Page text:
Now the bit you’ve all been waiting for, what dubious, tenuous connection can be made to a food and recipe? I may have given it away at the beginning but possibly no-one was paying attention. The cunning, culinary connection to this story is in the robber captain’s refusal to eat salt with Ali Baba when he plans to kill him.
There are lot of salt idioms in English, ‘below the salt’, ‘above the salt’, ‘to take one’s salt’. They come from a time when salt was an important and expensive item and how it signalled the status of the relationship between guest and host.
“Salt is so common, so easy to obtain, and so inexpensive that we have forgotten that from the beginning of civilization until about 100 years ago, salt was one of the most sought-after commodities in human history.”Mark Kurlansky, Salt, A World History
Say It with Salt
There is a significant history to eating of salt or bread and salt in Arabic culture to cement relationships. Eating bread and salt with a friend is considered to create a moral obligation which requires gratitude. This is echoed in many other cultures across the globe, especially in Eastern Europe where it is an expression of hospitality to guests. Bread and salt are also significant in the culture of the Jewish diaspora and form part of the ceremony of Kiddush.
I have noticed that in several versions of the story Ali Baba tells the captain that his bread does not contain salt. I though this might have significance but after a lot of research I can’t find any special reason for this. It is difficult to make a yeasted bread (even a sourdough) without salt because it effects the chemistry and liquid levels as it competes with the yeasts for water.
The only suggestion I have is that this bread could have been an unleavened flat bread known as Lavash which is still popular all over the Middle East, Armenia and Georgia, and is believed to have its roots in present day Iran.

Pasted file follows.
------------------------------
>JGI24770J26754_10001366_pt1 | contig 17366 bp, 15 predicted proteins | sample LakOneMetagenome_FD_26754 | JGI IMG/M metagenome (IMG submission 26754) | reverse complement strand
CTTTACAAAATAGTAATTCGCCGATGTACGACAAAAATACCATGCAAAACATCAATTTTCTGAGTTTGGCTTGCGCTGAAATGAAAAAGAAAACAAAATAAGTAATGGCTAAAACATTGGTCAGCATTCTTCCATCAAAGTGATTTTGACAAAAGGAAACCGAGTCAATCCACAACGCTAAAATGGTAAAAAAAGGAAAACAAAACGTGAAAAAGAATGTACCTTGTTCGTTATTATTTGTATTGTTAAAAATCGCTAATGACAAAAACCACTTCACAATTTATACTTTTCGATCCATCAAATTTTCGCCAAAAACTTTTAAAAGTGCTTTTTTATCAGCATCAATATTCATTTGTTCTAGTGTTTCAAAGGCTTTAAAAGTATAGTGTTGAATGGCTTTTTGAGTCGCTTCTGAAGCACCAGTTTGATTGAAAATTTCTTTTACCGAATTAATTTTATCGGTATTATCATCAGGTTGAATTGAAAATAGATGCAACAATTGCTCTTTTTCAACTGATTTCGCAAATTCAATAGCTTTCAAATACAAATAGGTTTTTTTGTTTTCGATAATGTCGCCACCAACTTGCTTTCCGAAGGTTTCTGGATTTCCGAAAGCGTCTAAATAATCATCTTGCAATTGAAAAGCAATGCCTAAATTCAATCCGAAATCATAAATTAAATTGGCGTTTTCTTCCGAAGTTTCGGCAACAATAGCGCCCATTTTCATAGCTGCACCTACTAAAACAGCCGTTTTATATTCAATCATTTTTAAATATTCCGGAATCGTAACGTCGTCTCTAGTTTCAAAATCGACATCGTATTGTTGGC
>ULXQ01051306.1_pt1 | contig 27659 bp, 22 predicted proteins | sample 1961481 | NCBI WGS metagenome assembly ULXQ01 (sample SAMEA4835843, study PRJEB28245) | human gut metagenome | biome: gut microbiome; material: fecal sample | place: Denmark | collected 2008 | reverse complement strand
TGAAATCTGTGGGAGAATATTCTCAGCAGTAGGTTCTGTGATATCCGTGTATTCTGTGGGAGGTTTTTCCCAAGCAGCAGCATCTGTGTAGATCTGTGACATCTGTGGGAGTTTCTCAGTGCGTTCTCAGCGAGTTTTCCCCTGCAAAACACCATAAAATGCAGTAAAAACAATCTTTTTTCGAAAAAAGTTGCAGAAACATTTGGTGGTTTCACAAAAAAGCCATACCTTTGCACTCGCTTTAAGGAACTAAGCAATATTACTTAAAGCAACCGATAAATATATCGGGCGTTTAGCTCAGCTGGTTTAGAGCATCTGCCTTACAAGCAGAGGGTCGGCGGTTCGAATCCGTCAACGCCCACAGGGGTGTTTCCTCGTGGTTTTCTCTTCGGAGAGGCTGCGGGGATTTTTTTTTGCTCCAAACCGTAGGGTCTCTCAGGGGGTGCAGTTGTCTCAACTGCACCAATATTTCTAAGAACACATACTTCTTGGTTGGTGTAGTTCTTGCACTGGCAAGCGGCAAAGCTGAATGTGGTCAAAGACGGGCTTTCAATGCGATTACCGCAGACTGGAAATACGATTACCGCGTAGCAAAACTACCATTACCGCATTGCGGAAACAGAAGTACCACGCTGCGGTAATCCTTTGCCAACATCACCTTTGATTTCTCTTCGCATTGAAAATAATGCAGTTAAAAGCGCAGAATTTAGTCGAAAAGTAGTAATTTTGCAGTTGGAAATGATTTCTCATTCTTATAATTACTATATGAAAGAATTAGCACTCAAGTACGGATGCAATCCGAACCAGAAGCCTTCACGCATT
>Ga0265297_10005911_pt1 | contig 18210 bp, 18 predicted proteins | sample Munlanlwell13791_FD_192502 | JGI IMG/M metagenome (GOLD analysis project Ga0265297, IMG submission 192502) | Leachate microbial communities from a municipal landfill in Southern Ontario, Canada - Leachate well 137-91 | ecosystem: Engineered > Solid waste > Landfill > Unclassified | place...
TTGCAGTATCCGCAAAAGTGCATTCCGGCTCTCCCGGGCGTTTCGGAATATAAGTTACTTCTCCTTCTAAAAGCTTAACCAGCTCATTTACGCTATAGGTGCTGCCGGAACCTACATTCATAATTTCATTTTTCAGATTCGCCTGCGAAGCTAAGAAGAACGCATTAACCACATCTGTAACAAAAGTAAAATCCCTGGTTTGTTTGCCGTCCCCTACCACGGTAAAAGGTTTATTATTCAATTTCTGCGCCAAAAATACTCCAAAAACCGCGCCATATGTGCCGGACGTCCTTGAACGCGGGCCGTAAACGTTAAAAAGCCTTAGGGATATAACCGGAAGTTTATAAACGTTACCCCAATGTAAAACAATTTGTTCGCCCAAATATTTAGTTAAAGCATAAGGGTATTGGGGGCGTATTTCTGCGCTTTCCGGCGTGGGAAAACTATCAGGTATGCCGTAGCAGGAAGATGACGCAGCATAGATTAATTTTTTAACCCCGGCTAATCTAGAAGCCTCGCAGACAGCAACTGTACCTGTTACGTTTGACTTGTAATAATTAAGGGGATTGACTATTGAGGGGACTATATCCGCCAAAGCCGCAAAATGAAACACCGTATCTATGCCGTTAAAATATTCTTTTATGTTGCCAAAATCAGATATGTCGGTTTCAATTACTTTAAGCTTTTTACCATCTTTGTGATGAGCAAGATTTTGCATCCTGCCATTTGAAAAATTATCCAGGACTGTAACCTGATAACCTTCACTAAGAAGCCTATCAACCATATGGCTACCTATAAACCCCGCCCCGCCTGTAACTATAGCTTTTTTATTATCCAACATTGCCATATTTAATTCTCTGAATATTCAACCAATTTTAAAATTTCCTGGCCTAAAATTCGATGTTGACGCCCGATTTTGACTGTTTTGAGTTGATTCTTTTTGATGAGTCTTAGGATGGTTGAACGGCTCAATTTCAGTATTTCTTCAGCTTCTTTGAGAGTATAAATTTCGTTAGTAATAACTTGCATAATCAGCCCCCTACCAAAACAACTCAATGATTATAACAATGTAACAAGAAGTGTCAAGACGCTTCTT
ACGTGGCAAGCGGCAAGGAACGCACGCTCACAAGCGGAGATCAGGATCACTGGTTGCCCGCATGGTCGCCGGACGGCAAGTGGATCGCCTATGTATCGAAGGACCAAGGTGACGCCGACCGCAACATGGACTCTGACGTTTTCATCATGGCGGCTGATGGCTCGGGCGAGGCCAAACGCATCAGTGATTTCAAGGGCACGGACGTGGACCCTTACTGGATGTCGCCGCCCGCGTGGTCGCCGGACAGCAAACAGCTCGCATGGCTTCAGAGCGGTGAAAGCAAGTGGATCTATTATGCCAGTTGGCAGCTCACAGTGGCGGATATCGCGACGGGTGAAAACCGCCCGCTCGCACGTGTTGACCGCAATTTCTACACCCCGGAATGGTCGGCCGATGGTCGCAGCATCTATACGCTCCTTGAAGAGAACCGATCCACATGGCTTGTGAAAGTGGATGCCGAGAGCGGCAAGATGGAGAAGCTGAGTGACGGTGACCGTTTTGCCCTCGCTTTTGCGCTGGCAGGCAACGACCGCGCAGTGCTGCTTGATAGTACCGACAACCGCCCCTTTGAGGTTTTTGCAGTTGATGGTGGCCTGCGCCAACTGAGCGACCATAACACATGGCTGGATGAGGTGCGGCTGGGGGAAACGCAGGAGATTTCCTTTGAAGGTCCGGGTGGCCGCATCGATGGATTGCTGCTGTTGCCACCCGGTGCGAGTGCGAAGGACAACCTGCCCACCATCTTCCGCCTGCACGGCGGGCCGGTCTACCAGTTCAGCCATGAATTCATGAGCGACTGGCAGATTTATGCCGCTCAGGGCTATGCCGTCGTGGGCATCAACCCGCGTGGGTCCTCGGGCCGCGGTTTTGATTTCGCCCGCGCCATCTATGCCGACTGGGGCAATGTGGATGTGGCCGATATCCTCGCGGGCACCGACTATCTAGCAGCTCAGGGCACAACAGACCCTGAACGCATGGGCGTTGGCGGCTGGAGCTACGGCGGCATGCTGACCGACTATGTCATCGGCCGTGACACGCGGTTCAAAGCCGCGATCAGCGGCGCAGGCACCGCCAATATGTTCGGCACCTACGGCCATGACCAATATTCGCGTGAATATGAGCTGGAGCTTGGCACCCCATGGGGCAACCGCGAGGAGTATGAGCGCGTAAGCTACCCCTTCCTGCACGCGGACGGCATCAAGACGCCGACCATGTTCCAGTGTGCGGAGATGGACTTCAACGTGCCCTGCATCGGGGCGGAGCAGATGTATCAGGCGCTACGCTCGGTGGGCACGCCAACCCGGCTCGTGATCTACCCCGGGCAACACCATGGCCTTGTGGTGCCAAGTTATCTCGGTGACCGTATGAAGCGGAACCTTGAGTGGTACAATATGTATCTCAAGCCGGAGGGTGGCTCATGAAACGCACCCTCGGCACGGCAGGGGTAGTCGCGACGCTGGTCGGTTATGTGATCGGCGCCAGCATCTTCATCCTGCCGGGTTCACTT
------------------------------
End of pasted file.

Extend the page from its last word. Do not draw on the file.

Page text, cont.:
Recipes and A Confession
This is an excellent recipe for lavash. I haven’t given my own as I like to leave fantastic flatbreads to the experts. I must confess to buying my parathas and chapatis ready rolled and frozen and I order in my Khobz and Lavash.
I can however, turn my hand to an excellent loaf that is topped with salt, doesn’t require any kneading and can be on the table in under 2.5 hours. It might be a less than obvious connection but I hope you’ll forgive me if you make it. Its so tasty and chewy and has holes like the expensive, time-consuming ones you see on instagram. It goes with almost every type of cuisine, is brilliant with soup and cheese but you can also dip it in houmous without a concern in the world.
I can eat at least half, just dipped in good, grassy extra virgin olive and a little extra salt. Just add a big glass of slightly rough red wine and a good book and it might be the perfect evening. Its also great for guests except for any robber captains that have decided on your death as the ultimate vengeance. Then again, you just can’t suit everybody.
Fast No-Knead Loaf
An excellent loaf that is topped with flaked salt or other seeds/spices of your choice, doesn’t require any kneading and can be on the table in under 2.5 hours.
250 g bread flour
7 g instant dried yeast
230ml warm water
2 tsp sugar
1 tsp fine salt
1 tbsp olive oil, for glazing
- Mix the flour, sugar, salt and yeast in a large mixing bowl.
- Pour the water into the bowl and mix everything together. Do not be alarmed, it will be a wet, sticky mess which is exactly what you want.
- Cover the mixing bowl with a big plate or anything else that covers it and leave to prove for about one hour (or until it has doubled in size).
- Now you have a couple of options depending on your level of confidence: either
- Put the olive oil onto the tray and smear it about to cover a circle about 20cm diameter then with your olive oily hand pull the wet dough into a ball by taking the outside of the dough and tucking it into itself in a rough circle then scoop up and dollop onto the tray covering with the oil and then turn onto the tray with the nice smooth, side up or.
- Flour a work surface and tip the proven dough out on to the work surface making sure to add lots of flour to avoid sticking. Shape the dough into a flat circle (about 2-3 cm high) then place the dough on a olive oil-greased baking tray.
- Cover the dough with a tea towel and leave to prove for another 45 minutes. Preheat the oven to 250° in the last 20 minutes of this time.
- Then sprinkle with sea salt flakes or seeds or even za’atar, and gently press into the dough
- Bake the bread for 8 minutes at 250° C and then turn the oven down to 200° C and bake for another 5 minutes (or until golden brown).
- You could add olives or sun-dried tomatoes before the second prove if you fancy or any other combination you are partial to but watch out for adding too much extra liquid.
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Image Credit: Drawing by Edmund Dulac from Stories from the Arabian Nights, retold by Lawrence Houseman
Recipe image credit – Hestia’s Kitchen